The particulars for the two Christmas Day walks are as follows:
In the morning – at 11 am – we'll be doing the Christmas Morning 1660 – Samuel Pepys's London Walk.
And in the afternoon – at 2 pm – it'll be the Christmas Day Charles Dickens's London Walk.
The meeting point for both of the Christmas Day walks is by the big Christmas tree in Trafalgar Square.
It's the only day of the year we've got the streets to ourselves. Workaday London, internal combustion engine London – they've been put in the box. And in consequence the place looks special. And feels special. And even sounds special. There's a hush in the air that's quite extraordinary. It's as close as any of us in the 21st century will ever get to Wordsworth's famous London epiphany:
This City now doth, like a garment, wear
The beauty of the morning; silent, bare,
Ships, towers, domes, theatres, and temples lie
Open unto the fields, and to the sky;
All bright and glittering in the smokeless air.
Never did sun more beautifully steep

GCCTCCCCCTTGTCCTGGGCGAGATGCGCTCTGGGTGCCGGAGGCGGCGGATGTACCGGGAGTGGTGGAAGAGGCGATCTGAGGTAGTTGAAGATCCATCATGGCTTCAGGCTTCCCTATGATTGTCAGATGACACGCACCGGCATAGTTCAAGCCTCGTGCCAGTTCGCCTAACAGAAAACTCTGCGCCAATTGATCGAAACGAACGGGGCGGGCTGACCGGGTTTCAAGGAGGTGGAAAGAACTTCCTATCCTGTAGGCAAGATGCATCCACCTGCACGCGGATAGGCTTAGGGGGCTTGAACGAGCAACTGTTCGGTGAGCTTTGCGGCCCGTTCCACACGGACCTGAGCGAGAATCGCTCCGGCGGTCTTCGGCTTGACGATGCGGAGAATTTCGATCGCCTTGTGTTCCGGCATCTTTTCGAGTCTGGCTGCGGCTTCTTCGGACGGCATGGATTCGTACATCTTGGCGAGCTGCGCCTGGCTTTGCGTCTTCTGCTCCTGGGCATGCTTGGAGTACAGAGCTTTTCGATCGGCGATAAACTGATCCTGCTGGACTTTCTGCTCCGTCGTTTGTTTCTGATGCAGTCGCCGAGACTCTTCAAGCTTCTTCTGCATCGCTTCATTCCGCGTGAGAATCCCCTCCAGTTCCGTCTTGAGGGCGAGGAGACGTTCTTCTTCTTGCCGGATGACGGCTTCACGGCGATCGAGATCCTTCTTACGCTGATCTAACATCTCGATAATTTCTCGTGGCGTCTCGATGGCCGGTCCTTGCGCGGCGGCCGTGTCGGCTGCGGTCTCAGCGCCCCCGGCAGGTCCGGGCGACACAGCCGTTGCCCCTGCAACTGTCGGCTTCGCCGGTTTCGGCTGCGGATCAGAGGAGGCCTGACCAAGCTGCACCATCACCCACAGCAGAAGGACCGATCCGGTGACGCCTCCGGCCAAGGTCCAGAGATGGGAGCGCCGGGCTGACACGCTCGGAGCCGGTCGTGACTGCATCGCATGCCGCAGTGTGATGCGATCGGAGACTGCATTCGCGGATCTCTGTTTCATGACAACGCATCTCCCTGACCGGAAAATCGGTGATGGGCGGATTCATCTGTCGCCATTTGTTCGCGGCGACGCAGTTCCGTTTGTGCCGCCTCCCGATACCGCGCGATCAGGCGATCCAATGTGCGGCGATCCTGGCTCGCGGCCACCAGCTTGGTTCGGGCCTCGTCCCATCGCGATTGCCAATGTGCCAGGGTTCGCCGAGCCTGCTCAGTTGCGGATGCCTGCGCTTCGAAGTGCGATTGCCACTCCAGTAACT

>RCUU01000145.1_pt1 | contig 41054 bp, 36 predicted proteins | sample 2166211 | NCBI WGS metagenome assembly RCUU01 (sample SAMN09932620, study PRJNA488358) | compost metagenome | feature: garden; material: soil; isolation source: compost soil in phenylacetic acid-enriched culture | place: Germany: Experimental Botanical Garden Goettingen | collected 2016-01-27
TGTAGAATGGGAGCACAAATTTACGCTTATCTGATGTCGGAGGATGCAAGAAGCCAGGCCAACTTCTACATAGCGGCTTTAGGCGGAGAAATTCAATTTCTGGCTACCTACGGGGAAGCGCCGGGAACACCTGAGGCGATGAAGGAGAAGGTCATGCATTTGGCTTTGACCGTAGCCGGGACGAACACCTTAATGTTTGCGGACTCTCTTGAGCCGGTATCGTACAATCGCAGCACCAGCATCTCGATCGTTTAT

In his first splendour, valley, rock, or hill;
Ne'er saw I, never felt, a calm so deep!
The river glideth at his own sweet will:
Dear God! the very houses seem asleep;
And all that mighty heart is lying still!
And the God rest ye merry gentlemen (and ladies) strand of the Christmas Day walks is pretty special as well. There's a great deal of bonhomie – of hail fellow well met good cheer – in the air. A visionary – like Blake – would be able to see it: traffic fumes magicked away and rainbows and balloons and soap bubbles disporting themselves in their place! Well, I suppose we can see it as well: friendly people and smiles and twinkling eyes.
Well, you get the idea.
And when we finish, well a handful of restaurants and cafes in the neighbourhood will be open...